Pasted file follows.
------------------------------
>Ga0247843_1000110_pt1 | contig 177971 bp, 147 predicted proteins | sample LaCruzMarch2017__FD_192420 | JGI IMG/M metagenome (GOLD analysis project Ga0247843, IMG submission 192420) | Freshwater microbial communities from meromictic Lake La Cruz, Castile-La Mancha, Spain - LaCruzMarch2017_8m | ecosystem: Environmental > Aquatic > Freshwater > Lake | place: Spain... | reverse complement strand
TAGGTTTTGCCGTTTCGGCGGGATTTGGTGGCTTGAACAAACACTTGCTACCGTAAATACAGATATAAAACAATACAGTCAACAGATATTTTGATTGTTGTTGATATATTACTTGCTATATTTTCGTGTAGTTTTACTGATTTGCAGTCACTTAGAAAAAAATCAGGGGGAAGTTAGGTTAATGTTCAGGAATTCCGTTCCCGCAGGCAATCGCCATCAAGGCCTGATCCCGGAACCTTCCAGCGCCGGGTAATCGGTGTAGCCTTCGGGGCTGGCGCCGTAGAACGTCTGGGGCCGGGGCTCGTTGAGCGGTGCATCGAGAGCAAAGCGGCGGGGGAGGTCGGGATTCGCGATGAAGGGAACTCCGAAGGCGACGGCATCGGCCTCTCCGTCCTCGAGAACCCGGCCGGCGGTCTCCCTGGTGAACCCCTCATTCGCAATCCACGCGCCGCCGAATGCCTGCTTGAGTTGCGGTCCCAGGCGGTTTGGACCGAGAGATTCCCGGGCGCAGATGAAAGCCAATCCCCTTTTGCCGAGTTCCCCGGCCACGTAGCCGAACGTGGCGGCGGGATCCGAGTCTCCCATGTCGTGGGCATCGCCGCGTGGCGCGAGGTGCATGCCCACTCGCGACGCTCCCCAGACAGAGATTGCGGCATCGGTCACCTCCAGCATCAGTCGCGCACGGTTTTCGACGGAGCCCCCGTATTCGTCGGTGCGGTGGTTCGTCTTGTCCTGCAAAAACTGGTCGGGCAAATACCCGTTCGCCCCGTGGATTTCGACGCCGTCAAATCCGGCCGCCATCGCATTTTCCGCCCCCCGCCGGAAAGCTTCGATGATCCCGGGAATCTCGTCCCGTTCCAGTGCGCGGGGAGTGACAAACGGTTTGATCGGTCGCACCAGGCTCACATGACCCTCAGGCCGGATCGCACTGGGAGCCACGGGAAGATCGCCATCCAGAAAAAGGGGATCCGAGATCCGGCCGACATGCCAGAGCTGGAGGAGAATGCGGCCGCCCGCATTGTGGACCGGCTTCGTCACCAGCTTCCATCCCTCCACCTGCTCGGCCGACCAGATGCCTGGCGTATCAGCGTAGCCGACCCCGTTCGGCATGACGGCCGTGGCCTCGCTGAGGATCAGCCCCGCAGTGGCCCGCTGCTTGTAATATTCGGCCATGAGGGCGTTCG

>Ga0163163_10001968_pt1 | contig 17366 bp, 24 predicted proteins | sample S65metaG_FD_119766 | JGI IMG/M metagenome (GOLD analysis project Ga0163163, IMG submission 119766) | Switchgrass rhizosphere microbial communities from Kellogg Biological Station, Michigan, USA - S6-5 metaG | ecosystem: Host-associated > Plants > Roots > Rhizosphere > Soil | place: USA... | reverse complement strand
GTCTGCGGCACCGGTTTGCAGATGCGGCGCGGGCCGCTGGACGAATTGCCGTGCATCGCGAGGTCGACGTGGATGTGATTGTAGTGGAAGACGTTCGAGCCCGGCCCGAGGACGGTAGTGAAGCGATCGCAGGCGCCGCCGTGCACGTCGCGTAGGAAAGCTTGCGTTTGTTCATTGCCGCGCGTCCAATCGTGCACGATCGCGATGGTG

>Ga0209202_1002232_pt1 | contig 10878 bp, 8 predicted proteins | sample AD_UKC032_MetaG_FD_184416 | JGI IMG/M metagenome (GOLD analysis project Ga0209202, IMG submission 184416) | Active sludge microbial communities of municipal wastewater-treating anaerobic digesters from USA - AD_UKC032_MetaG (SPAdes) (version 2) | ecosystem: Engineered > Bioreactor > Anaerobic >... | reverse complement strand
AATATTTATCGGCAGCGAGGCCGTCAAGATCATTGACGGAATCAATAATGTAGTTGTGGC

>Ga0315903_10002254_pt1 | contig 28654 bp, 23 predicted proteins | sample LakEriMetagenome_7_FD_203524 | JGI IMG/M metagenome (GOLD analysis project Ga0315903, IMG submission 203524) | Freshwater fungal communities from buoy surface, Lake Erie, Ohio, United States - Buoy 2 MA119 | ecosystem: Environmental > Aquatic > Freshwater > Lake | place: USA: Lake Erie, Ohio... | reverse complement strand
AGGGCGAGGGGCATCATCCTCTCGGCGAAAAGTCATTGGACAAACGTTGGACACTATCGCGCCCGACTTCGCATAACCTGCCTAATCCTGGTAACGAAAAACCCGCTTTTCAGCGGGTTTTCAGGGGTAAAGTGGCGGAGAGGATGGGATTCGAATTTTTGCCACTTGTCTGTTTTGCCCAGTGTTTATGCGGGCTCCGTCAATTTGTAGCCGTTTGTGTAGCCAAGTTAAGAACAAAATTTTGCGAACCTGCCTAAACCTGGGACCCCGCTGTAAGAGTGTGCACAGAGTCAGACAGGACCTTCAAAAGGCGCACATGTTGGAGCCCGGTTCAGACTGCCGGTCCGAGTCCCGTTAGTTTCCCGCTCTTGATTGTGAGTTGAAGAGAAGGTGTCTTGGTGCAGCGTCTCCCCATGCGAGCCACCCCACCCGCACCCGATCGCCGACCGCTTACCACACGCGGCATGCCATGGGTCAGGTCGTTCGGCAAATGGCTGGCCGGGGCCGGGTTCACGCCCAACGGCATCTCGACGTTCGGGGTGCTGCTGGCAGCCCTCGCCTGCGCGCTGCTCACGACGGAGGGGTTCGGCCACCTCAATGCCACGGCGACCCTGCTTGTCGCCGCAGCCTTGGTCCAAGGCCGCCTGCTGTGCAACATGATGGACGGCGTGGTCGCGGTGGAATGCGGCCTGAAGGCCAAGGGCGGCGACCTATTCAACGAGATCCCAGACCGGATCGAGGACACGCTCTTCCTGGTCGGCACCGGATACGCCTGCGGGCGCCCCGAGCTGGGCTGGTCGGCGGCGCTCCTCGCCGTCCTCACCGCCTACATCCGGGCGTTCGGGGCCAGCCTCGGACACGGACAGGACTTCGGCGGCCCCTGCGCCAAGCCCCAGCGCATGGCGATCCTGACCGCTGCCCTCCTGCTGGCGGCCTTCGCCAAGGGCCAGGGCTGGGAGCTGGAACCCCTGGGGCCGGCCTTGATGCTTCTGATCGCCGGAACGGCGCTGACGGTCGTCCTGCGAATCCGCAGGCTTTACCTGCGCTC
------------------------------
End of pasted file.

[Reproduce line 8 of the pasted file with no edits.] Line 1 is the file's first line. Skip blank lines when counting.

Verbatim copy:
AGGGCGAGGGGCATCATCCTCTCGGCGAAAAGTCATTGGACAAACGTTGGACACTATCGCGCCCGACTTCGCATAACCTGCCTAATCCTGGTAACGAAAAACCCGCTTTTCAGCGGGTTTTCAGGGGTAAAGTGGCGGAGAGGATGGGATTCGAATTTTTGCCACTTGTCTGTTTTGCCCAGTGTTTATGCGGGCTCCGTCAATTTGTAGCCGTTTGTGTAGCCAAGTTAAGAACAAAATTTTGCGAACCTGCCTAAACCTGGGACCCCGCTGTAAGAGTGTGCACAGAGTCAGACAGGACCTTCAAAAGGCGCACATGTTGGAGCCCGGTTCAGACTGCCGGTCCGAGTCCCGTTAGTTTCCCGCTCTTGATTGTGAGTTGAAGAGAAGGTGTCTTGGTGCAGCGTCTCCCCATGCGAGCCACCCCACCCGCACCCGATCGCCGACCGCTTACCACACGCGGCATGCCATGGGTCAGGTCGTTCGGCAAATGGCTGGCCGGGGCCGGGTTCACGCCCAACGGCATCTCGACGTTCGGGGTGCTGCTGGCAGCCCTCGCCTGCGCGCTGCTCACGACGGAGGGGTTCGGCCACCTCAATGCCACGGCGACCCTGCTTGTCGCCGCAGCCTTGGTCCAAGGCCGCCTGCTGTGCAACATGATGGACGGCGTGGTCGCGGTGGAATGCGGCCTGAAGGCCAAGGGCGGCGACCTATTCAACGAGATCCCAGACCGGATCGAGGACACGCTCTTCCTGGTCGGCACCGGATACGCCTGCGGGCGCCCCGAGCTGGGCTGGTCGGCGGCGCTCCTCGCCGTCCTCACCGCCTACATCCGGGCGTTCGGGGCCAGCCTCGGACACGGACAGGACTTCGGCGGCCCCTGCGCCAAGCCCCAGCGCATGGCGATCCTGACCGCTGCCCTCCTGCTGGCGGCCTTCGCCAAGGGCCAGGGCTGGGAGCTGGAACCCCTGGGGCCGGCCTTGATGCTTCTGATCGCCGGAACGGCGCTGACGGTCGTCCTGCGAATCCGCAGGCTTTACCTGCGCTC